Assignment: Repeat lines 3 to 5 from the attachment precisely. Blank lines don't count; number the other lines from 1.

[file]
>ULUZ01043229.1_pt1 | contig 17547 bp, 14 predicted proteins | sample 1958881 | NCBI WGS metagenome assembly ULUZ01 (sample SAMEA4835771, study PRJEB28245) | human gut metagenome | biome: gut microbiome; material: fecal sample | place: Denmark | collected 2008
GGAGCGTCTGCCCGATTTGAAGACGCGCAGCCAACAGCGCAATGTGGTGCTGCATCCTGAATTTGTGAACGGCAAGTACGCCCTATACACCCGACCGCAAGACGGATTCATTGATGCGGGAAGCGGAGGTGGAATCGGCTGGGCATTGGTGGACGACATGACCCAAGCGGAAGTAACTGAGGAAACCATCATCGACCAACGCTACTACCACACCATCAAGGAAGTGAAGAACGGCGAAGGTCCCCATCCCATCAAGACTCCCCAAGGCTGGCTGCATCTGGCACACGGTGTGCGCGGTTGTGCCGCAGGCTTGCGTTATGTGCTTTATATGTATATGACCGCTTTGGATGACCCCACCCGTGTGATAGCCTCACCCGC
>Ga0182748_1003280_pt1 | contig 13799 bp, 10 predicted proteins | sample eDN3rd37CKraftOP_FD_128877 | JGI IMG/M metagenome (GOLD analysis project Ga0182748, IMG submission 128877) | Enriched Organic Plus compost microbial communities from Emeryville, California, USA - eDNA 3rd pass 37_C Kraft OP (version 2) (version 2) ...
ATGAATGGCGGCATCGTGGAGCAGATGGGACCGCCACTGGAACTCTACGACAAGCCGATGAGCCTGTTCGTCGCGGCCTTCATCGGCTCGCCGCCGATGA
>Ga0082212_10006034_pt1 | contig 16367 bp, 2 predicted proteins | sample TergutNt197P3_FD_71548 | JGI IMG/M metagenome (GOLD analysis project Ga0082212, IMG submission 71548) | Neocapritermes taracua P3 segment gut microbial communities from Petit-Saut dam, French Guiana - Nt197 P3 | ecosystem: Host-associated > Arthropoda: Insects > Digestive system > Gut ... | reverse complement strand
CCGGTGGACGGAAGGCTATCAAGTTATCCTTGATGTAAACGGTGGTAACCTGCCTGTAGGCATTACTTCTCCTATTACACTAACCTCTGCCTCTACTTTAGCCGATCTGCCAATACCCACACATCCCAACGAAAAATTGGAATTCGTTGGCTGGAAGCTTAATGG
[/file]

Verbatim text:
>Ga0182748_1003280_pt1 | contig 13799 bp, 10 predicted proteins | sample eDN3rd37CKraftOP_FD_128877 | JGI IMG/M metagenome (GOLD analysis project Ga0182748, IMG submission 128877) | Enriched Organic Plus compost microbial communities from Emeryville, California, USA - eDNA 3rd pass 37_C Kraft OP (version 2) (version 2) ...
ATGAATGGCGGCATCGTGGAGCAGATGGGACCGCCACTGGAACTCTACGACAAGCCGATGAGCCTGTTCGTCGCGGCCTTCATCGGCTCGCCGCCGATGA
>Ga0082212_10006034_pt1 | contig 16367 bp, 2 predicted proteins | sample TergutNt197P3_FD_71548 | JGI IMG/M metagenome (GOLD analysis project Ga0082212, IMG submission 71548) | Neocapritermes taracua P3 segment gut microbial communities from Petit-Saut dam, French Guiana - Nt197 P3 | ecosystem: Host-associated > Arthropoda: Insects > Digestive system > Gut ... | reverse complement strand